In 1959, Hawaii officially became America’s fiftieth state. Before any Americans arrived, however, Hawaii was a free nation governed by one ruler. Hawaii’s last monarch, Queen Liliuokalani, sought a peaceful resolution with America but also wanted to keep her title. Instead, she lived to see her nation taken over by another country.

As early as age four, Liliuokalani felt the influence of Americans in Hawaii. In 1842, she attended a school for Hawaiian royal children, where she received lessons from missionaries from New England. Some of the lessons, such as English and music, were useful to Liliuokalani when she became queen.

The missionaries, Amos and Juliette Cooke, did more than insist that the children do homework, however. At the Royal School, Liliuokalani learned to pray to one god instead of many. No one at the school called Liliuokalani by her real name. Instead, she was given the Christian name Lydia. The Cookes also made the children wear more clothing than they were used to out in the warm climate of Hawaii, and they ate less. Liliuokalani wrote later, “It seems to me that they failed to remember that we were growing children. A thick slice of bread covered with molasses was usually the sole article of our supper.”

At age sixteen, Liliuokalani married an American named John Dominis. He served as an advisor to Hawaii’s king. King Kamehameha V noticed young Liliuokalani’s musical talent and asked her to write a national anthem for Hawaii. She wrote it in both Hawaiian and English. It read in part, “Grant Thy peace throughout the land/O’er these sunny, sea-girt Isles/Keep the nation’s life O Lord/And upon our sovereign smile.”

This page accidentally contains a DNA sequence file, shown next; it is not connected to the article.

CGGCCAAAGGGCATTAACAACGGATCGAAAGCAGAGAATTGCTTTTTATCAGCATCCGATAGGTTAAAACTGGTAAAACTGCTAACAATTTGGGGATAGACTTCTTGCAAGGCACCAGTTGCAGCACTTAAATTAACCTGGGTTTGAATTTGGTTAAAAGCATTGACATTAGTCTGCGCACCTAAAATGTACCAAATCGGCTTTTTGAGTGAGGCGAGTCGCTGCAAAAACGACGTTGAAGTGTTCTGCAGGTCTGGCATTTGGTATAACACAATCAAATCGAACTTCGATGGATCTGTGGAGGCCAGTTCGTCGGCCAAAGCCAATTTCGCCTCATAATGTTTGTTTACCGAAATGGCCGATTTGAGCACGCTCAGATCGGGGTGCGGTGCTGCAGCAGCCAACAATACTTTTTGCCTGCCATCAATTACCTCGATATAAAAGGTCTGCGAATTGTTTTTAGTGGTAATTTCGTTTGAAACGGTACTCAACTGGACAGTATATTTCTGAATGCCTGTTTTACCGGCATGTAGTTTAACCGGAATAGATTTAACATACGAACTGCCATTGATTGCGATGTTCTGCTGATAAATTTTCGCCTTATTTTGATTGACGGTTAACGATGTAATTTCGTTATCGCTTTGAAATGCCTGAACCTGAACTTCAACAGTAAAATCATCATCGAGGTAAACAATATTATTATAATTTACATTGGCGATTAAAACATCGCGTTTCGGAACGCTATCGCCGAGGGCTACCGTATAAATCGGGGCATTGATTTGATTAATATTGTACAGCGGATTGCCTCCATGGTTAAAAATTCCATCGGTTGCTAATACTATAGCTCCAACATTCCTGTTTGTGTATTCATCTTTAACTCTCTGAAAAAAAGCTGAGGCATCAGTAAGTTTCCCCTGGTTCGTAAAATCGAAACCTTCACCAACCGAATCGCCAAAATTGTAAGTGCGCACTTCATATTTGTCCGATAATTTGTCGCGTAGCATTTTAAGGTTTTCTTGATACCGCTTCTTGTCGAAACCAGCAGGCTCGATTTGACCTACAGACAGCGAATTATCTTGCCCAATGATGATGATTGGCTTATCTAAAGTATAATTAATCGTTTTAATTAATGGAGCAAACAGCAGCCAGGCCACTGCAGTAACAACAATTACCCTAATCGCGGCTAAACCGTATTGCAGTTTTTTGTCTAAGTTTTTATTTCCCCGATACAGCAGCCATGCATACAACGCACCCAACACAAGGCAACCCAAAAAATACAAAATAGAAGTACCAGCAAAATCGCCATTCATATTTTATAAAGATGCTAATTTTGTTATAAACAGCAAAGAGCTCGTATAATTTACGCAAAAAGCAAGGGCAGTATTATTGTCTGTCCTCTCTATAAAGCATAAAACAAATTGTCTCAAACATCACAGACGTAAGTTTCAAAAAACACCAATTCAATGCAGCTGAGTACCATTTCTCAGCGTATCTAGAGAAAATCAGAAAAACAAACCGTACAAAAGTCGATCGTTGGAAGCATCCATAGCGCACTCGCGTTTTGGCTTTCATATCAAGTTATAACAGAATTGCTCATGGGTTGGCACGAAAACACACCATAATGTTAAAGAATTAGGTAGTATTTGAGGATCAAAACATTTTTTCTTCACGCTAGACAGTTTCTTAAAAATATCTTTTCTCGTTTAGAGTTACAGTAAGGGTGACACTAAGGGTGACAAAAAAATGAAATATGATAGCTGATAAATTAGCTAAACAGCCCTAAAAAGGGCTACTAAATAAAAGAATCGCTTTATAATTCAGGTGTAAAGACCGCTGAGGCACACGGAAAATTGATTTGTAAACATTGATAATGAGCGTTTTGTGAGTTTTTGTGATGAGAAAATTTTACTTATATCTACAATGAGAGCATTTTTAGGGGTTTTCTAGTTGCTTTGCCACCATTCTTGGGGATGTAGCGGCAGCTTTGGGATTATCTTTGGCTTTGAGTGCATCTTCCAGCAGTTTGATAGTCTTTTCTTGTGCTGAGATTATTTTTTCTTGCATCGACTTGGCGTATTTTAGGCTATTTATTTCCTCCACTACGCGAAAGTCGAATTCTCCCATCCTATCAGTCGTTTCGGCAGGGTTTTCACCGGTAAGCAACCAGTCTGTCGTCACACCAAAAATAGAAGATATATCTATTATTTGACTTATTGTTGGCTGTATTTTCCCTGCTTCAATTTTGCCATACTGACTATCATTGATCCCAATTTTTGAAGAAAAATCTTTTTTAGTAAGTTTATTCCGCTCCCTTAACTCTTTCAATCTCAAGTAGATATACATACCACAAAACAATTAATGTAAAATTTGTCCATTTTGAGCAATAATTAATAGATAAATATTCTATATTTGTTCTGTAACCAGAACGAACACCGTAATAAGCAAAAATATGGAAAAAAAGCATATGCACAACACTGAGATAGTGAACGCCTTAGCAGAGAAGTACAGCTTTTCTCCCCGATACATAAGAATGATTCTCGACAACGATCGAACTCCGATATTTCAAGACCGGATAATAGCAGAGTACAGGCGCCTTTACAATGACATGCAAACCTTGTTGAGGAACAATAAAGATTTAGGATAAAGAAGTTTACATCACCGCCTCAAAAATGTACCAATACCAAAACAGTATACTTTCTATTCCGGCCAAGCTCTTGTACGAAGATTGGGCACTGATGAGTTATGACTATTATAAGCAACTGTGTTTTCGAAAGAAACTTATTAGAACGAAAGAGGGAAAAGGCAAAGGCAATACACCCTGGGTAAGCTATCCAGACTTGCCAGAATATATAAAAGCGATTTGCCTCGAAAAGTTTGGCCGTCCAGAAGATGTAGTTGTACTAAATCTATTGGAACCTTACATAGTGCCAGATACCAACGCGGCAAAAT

When King Kamehameha died, Liliuokalani’s brother became king. By the 1870s, more Americans came to Hawaii. These Americans were businessmen, not missionaries. They bought Hawaiian land and grew sugarcane on it. By shipping sugarcane around the world, Americans in Hawaii became rich.

Liliuokalani’s brother, King Kalakaua, wanted native Hawaiians and Americans to get along. To accomplish his goal, Kalakaua made a treaty with President Grant. The treaty said that American sugar growers could ship their sugar without paying taxes, and that only the United States could use Hawaii’s harbors. Kalakaua thought the treaty would create better relations with Americans, but it just made Americans richer by helping them stockpile their money. When her brother signed away Hawaii’s harbor, later known as Pearl Harbor, Liliuokalani wrote, “King signed lease of Pearl river to U. States for eight years. It should not have been done.”

One day, a group of Americans stormed Ionlani Palace where the king lived. They had weapons and demanded that he sign a new constitution that gave Americans the power to make Hawaii’s laws. A few years later, King Kalakaua, who had become only a figurehead in Hawaii, died with no heir.

His sister Liliuokalani was crowned queen. She worked hard to return her country back to native Hawaiians. She wrote a new constitution that gave her the right to rule. The Americans rejected it. When an American named Sanford Dole took over as Hawaii’s leader, she appealed to President Cleveland for help. Cleveland supported Liliuokalani, but failed to convince Dole to step down. Some of Liliuokalani’s loyal supporters in Hawaii tried to overthrow the new government, but they only managed to imprison themselves and their queen.

The new government locked Liliuokalani away for eight months, during which she was forced to sign away her rights to the throne. When she was released in 1895, she traveled the United States, unsuccessfully trying to gain support for Hawaii’s independence from America.